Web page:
While Unicorns and Decacorns grow through large funding rounds from private venture capital firms and investors to get an early foothold in the marketplace, sitting on top of the pyramid are companies that do go public and scale a stratospheric height of a trillion dollars — companies for which there is still no agreed upon term as yet. The name Pegasus has been suggested for such companies which reach the new valuation pinnacle of $1 trillion (like the unicorn, the pegasus is also a mythical horse, but with wind beneath its wings). Collectively, they are simply known as Big Tech. They are the T company.
A trillion is no trifling sum. For starters, it is 1 followed by 12 zeroes — as in $1,000,000,000,000. A trillion dollars is greater than the Gross Domestic Product (GDP) of all but a score of countries. It is greater than the GDP of Switzerland, Sweden and Argentina, each with GDP below one trillion dollars in nominal terms. For that matter, the valuation of Apple, which recently crossed $3 trillion (it has since dropped to about $ 2.65 trillion at the time of writing), nudged the GDP of Great Britain and India, two of the larger economies of the world.
Today, there are around half-a-dozen companies in the world that have a market cap of over $1 trillion. All but Saudi Aramco are US-born and US-based, and each has a tech orientation. As of March 31, 2022, they are led by Apple ($2.85 trillion), followed by Microsoft ($2.31 trillion), Alphabet/ Google ($1.84 trillion), Amazon ($1.65 trillion), and, the most recent addition to the list, Tesla ($1.1 trillion). Couple others have crossed the 1-T mark or nibbled at it and receded — notably PetroChina and Meta/Facebook.
The rise, rise, and rise of US tech companies has also led to growing concerns about ‘Big Tech’ — an analogous recall of market dominance by a few companies in other market sectors such as Big Oil and Big Pharma. For instance, the big five tech stocks, originally dubbed FAAMG (Facebook, Apple, Amazon, Microsoft, and Google) and now TAAMG (with Tesla replacing Facebook, which has lost nearly 30 per cent of its valuation), account for about a quarter of the market capitalisation of the entire 500 companies in Standard&Poor’s 500. This effectively means 1 per cent of the companies in the index account for about 25 per cent of the total market value.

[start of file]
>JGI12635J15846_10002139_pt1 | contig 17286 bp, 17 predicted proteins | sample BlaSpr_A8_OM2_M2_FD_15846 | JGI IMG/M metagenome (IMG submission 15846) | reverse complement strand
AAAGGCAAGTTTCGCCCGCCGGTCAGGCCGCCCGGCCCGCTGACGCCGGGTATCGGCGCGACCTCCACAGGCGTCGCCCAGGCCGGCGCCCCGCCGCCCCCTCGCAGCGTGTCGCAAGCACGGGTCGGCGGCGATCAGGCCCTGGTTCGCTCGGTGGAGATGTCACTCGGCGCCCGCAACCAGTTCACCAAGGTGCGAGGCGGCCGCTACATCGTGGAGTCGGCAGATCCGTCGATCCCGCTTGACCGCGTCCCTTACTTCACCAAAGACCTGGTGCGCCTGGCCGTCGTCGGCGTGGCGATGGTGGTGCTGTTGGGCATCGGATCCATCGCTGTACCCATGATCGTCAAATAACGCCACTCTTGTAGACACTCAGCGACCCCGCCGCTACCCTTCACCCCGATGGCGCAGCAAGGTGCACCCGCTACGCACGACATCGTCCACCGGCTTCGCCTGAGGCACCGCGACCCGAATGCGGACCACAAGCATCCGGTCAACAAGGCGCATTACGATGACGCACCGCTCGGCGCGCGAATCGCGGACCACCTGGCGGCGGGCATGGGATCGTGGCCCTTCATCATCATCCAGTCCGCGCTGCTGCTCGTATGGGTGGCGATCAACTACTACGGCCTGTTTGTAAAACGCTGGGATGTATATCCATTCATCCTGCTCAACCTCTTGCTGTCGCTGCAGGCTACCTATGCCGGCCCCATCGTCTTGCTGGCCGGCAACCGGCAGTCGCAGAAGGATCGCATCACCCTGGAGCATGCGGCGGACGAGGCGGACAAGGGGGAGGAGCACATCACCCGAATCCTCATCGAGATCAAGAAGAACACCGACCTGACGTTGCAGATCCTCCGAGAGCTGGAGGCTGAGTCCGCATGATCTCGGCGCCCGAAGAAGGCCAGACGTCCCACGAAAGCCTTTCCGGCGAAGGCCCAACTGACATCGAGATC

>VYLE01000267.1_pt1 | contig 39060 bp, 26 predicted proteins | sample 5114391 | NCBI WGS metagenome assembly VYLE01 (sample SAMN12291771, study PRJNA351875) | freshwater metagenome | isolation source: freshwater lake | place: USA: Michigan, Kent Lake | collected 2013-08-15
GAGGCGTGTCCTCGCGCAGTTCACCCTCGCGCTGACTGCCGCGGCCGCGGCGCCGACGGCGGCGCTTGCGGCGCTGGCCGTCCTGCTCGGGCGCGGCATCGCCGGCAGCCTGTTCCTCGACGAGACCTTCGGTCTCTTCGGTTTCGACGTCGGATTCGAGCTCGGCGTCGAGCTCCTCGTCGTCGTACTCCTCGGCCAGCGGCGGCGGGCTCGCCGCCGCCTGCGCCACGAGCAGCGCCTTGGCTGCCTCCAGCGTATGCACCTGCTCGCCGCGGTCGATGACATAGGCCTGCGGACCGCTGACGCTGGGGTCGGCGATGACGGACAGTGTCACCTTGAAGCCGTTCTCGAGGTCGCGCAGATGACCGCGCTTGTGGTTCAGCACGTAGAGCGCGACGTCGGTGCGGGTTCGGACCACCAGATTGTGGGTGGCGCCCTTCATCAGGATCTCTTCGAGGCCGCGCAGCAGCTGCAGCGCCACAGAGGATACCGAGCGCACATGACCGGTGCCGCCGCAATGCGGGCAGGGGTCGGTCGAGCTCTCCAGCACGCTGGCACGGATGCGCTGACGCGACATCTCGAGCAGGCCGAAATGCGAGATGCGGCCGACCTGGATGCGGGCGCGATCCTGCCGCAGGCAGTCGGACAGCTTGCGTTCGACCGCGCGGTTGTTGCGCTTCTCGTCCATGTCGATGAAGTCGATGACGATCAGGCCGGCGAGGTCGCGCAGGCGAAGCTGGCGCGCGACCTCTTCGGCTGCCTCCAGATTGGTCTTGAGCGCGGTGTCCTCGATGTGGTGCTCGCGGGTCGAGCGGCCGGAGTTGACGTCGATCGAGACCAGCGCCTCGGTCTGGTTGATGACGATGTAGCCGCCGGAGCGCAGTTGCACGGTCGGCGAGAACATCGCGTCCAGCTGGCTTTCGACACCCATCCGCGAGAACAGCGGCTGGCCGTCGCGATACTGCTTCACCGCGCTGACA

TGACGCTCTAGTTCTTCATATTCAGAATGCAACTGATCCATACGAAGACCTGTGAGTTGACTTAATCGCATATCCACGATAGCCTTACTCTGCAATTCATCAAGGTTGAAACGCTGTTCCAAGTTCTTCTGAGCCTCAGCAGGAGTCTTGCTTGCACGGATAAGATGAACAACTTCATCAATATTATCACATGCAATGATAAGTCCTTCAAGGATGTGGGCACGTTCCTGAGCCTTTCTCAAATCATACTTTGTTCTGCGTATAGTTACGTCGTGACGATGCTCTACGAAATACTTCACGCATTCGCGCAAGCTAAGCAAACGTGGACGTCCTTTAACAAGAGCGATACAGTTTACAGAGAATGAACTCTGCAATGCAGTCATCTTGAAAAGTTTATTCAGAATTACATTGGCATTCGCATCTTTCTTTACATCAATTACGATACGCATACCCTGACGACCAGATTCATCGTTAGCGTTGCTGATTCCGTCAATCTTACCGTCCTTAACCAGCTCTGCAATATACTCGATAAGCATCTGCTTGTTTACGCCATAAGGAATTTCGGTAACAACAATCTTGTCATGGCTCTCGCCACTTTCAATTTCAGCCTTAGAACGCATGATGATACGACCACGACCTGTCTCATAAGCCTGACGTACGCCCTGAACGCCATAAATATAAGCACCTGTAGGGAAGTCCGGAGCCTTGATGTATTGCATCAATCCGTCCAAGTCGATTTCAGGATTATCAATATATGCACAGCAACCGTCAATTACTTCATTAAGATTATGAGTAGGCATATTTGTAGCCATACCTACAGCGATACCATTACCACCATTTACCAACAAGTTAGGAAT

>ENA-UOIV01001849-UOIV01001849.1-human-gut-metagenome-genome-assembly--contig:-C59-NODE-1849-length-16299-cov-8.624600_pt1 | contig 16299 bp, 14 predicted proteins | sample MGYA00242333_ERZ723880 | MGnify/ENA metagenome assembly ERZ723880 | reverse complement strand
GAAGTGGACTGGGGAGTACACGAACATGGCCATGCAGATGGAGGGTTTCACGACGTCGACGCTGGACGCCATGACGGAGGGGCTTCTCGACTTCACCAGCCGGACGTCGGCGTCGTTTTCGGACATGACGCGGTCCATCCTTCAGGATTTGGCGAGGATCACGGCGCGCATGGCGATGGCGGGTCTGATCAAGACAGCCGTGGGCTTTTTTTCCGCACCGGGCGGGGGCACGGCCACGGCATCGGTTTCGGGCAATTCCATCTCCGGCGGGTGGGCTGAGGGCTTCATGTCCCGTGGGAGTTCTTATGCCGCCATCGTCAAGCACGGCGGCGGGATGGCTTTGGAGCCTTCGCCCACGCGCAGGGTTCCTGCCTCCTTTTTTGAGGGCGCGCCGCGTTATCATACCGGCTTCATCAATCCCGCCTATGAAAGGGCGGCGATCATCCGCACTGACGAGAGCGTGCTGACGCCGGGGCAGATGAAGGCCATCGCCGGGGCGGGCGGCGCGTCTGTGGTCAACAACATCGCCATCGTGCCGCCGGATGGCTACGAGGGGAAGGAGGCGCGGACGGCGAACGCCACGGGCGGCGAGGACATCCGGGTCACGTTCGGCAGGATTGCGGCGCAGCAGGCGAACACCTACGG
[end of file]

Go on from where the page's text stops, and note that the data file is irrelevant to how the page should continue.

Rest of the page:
Such market concentration isn’t unusual. In fact, some companies in the past represented an even bigger share of the market. Back in 1932, AT&T accounted for 13 per cent of total US stock market value, more than twice Apple’s approximately 6 per cent share of the current S&P value (about $ 40 trillion). Even further back, in 1928, General Motors represented 8 per cent of the market, and, in 1970, IBM 7 per cent. But there is a big difference in the time and pace of how the modern Big Tech became bellwethers.
While four of the five American companies hit the $1 trillion market cap before the pandemic, what is remarkable is that the onset of Covid-19 — which lowered the boom on many traditional legacy companies — powered Big Tech to even greater heights. For instance, Apple, which hit $1 trillion market cap on August 2, 2018, doubled that in just two years, going up to $2 trillion on August 19, 2020, in the middle of the pandemic. It took even less time to breach $3 trillion (on January 3, 2022) before receding slightly. Similarly, Microsoft went from breaching $1 trillion in June 2019 to surpassing $2 trillion in June 2021, and Google went from scaling 1-T in January 2020 to topping 2-T in November 2021.
So, what gives? How and why did this happen, particularly during a pandemic?